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Abstract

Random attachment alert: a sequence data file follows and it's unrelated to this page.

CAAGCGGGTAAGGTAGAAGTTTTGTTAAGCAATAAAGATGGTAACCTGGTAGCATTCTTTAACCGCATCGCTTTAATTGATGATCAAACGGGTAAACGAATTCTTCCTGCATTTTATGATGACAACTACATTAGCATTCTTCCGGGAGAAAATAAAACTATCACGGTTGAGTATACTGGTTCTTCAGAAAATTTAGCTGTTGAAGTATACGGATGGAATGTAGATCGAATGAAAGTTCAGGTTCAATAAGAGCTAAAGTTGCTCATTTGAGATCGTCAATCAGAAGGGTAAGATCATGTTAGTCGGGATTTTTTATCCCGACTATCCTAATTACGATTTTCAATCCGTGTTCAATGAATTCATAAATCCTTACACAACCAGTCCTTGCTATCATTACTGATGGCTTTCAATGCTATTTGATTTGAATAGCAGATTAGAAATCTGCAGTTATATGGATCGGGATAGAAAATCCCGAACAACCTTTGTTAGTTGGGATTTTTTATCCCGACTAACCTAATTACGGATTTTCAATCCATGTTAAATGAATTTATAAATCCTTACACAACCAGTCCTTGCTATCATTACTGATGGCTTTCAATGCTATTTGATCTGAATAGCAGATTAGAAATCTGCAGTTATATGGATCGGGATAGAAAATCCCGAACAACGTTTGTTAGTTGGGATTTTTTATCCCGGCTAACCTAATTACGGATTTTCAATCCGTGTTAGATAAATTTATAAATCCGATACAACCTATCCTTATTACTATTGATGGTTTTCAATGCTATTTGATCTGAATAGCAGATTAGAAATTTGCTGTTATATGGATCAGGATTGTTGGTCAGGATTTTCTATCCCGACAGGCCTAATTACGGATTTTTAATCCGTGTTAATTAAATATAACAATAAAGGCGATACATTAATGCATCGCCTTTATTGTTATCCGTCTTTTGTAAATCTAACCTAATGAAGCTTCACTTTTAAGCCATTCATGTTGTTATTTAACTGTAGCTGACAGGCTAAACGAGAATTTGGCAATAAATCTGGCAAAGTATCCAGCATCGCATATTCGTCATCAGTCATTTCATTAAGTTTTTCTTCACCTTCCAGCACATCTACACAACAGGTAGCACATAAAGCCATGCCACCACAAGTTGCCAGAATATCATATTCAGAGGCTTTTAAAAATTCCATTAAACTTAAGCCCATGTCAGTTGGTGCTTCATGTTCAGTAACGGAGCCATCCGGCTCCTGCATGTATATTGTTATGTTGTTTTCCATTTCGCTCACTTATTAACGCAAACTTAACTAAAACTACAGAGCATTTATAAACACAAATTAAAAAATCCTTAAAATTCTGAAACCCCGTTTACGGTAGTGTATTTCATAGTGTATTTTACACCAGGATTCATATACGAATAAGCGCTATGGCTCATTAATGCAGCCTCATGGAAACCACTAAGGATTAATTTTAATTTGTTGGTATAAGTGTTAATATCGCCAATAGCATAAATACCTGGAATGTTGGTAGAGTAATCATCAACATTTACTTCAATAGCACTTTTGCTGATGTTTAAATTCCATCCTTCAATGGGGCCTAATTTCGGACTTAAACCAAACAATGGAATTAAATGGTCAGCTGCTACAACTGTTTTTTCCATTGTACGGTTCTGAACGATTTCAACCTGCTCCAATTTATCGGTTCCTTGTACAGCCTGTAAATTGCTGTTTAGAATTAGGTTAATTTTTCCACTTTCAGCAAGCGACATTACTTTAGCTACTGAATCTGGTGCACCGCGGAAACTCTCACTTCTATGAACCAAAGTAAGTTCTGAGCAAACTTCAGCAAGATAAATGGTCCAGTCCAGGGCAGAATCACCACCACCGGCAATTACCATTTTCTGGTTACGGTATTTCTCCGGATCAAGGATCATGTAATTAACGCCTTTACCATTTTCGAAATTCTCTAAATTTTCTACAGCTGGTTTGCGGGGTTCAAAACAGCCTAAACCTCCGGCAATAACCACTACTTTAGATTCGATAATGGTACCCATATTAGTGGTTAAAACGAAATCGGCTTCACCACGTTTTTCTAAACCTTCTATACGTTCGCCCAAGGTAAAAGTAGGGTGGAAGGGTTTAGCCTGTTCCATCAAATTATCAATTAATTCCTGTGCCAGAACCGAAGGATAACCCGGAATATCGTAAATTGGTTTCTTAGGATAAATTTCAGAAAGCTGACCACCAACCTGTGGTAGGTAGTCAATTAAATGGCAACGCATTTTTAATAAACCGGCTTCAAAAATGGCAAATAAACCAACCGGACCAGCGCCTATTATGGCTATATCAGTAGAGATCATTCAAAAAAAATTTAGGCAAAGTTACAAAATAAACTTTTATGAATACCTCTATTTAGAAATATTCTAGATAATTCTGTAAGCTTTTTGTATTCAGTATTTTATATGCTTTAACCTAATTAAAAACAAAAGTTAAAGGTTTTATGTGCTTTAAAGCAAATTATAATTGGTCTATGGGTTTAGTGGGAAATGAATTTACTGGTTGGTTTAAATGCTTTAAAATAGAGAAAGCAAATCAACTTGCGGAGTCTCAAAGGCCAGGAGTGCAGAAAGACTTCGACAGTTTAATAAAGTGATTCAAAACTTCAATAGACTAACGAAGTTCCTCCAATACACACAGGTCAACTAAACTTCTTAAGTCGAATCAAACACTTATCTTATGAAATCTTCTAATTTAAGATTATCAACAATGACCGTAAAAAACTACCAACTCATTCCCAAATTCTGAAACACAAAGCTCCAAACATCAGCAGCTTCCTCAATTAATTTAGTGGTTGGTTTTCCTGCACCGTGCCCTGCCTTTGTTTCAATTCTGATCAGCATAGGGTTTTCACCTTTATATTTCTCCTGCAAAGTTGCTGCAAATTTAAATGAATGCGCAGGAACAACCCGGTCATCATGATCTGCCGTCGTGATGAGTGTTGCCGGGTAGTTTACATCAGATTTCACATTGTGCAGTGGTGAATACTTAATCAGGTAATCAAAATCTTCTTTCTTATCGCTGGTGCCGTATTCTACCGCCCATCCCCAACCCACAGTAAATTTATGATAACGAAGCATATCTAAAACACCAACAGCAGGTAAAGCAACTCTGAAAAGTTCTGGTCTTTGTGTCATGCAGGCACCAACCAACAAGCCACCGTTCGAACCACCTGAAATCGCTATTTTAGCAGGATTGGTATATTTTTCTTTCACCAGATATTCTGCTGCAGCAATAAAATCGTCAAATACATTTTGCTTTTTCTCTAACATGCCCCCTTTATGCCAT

A single intravenous injection of freshly heparinized blood from a donor-specific blood transfusion (DST) seven days before transplantation significantly prolongs the subsequent survival of hepatic allografts from ACI(RT1a) to LEW(RT11) rats. We used W3/25 (anti-CD4) and OX22 (anti-CD45 RC: an isoform of leukocyte-common antigen [CD45R]) monoclonal antibodies to investigate the cellular identity of hepatic allograft infiltrates following transplantation. The number of CD4+ and CD45RC+ cells in untreated allografts increased equally over time by day seven. However, in DST-treated hepatic allografts, CD4+ and CD45RC+ cells also increased over time by day 14, but the increment in the number of CD4+ cells was significantly greater than that in CD45RC+ cells. While the number of CD4+ cells remained persistently elevated in the hepatic allografts of rats pretreated with DST, they did not initiate rejection. Fluorescence-activated cell sorter (FACS) analysis revealed that the accumulated CD4+ T cells could be divided into two subsets, CD45RCCD4+ and CD45RC+ CD4+ T cells, and that the ratio of CD45RCCD4+/CD45RC+ CD4+ T cells in the hepatic allografts of recipients pretreated with DST was significantly greater than that in untreated allografts. Reverse-transcriptase polymerase chain reaction (RT-PCR) analysis demonstrated that CD45RC-CD4+ T cells expressed interleukin (IL)-4 and IL-10 messenger RNA (mRNA), but not IL-2 and interferon gamma (IFN-γ). The pattern of messenger RNA expression in hepatic allograft infiltrates from animals pretreated with DST provides compelling evidence for the selective in vivo preservation of T-helper (Th2)-specific cytokines in the rat system. Our studies show that CD45RC leukocyte-common antigen expression can define different populations of hepatic infiltrating CD4+ T cells. A persistent infiltration of CD45RCCD4+ T cells, Th2-like effector cells, is characteristic of hepatic allografts with a prolonged survival in DST-pretreated rats.